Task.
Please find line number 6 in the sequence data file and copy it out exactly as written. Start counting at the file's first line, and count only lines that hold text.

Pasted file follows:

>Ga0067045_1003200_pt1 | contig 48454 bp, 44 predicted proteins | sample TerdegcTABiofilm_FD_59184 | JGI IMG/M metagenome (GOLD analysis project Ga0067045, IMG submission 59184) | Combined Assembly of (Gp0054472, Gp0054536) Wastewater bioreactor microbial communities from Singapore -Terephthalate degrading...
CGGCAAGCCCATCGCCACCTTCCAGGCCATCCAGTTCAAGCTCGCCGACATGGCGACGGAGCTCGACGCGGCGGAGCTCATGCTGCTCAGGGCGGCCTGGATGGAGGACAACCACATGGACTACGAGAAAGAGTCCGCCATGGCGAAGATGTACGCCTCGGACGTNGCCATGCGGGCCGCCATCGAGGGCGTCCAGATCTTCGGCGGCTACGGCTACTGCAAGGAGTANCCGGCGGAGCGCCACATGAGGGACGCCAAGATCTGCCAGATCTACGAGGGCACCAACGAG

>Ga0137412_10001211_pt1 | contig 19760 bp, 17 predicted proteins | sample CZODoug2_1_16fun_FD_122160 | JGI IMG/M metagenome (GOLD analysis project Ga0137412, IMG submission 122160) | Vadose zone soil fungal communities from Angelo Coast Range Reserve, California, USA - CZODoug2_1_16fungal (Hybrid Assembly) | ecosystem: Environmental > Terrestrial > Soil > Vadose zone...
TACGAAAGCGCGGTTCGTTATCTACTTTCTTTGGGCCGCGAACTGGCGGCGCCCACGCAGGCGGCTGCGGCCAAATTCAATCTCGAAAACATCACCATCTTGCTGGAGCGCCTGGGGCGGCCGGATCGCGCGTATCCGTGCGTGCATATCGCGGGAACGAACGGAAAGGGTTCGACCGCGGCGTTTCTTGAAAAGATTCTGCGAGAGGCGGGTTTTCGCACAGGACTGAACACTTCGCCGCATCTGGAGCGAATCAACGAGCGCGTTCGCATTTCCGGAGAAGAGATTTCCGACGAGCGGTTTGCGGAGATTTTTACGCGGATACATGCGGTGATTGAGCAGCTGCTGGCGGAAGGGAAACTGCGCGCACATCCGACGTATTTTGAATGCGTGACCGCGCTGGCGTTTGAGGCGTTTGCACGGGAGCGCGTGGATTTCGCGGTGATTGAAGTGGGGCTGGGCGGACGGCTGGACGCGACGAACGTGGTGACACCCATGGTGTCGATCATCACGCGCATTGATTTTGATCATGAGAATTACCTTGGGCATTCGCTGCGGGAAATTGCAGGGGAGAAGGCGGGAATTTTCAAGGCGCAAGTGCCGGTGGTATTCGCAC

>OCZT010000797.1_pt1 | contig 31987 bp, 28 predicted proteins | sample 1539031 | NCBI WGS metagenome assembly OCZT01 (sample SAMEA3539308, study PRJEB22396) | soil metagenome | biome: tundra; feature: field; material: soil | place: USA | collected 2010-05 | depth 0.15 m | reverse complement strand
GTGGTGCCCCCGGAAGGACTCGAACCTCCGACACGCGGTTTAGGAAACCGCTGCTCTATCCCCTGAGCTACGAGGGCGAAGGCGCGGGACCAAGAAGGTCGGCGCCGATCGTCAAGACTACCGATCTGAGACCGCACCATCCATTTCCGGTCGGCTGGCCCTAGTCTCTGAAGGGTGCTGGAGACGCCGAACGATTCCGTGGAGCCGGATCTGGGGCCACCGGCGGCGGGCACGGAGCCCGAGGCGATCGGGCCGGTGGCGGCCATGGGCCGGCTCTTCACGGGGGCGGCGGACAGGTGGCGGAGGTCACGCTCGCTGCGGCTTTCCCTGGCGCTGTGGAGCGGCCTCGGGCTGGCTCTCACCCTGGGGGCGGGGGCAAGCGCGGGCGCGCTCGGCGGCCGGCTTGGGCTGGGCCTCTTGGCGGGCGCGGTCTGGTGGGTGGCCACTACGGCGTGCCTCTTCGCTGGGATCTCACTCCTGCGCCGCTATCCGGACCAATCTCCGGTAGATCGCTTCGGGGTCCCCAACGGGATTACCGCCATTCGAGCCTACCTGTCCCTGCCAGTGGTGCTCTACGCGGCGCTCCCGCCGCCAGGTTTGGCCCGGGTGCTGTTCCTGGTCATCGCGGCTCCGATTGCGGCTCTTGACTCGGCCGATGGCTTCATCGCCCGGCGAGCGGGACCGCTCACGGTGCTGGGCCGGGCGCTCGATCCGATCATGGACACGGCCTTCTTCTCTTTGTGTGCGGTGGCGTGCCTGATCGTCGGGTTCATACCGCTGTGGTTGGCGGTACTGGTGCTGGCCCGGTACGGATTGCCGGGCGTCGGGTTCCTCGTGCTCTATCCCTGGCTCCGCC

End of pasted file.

GTGGTGCCCCCGGAAGGACTCGAACCTCCGACACGCGGTTTAGGAAACCGCTGCTCTATCCCCTGAGCTACGAGGGCGAAGGCGCGGGACCAAGAAGGTCGGCGCCGATCGTCAAGACTACCGATCTGAGACCGCACCATCCATTTCCGGTCGGCTGGCCCTAGTCTCTGAAGGGTGCTGGAGACGCCGAACGATTCCGTGGAGCCGGATCTGGGGCCACCGGCGGCGGGCACGGAGCCCGAGGCGATCGGGCCGGTGGCGGCCATGGGCCGGCTCTTCACGGGGGCGGCGGACAGGTGGCGGAGGTCACGCTCGCTGCGGCTTTCCCTGGCGCTGTGGAGCGGCCTCGGGCTGGCTCTCACCCTGGGGGCGGGGGCAAGCGCGGGCGCGCTCGGCGGCCGGCTTGGGCTGGGCCTCTTGGCGGGCGCGGTCTGGTGGGTGGCCACTACGGCGTGCCTCTTCGCTGGGATCTCACTCCTGCGCCGCTATCCGGACCAATCTCCGGTAGATCGCTTCGGGGTCCCCAACGGGATTACCGCCATTCGAGCCTACCTGTCCCTGCCAGTGGTGCTCTACGCGGCGCTCCCGCCGCCAGGTTTGGCCCGGGTGCTGTTCCTGGTCATCGCGGCTCCGATTGCGGCTCTTGACTCGGCCGATGGCTTCATCGCCCGGCGAGCGGGACCGCTCACGGTGCTGGGCCGGGCGCTCGATCCGATCATGGACACGGCCTTCTTCTCTTTGTGTGCGGTGGCGTGCCTGATCGTCGGGTTCATACCGCTGTGGTTGGCGGTACTGGTGCTGGCCCGGTACGGATTGCCGGGCGTCGGGTTCCTCGTGCTCTATCCCTGGCTCCGCC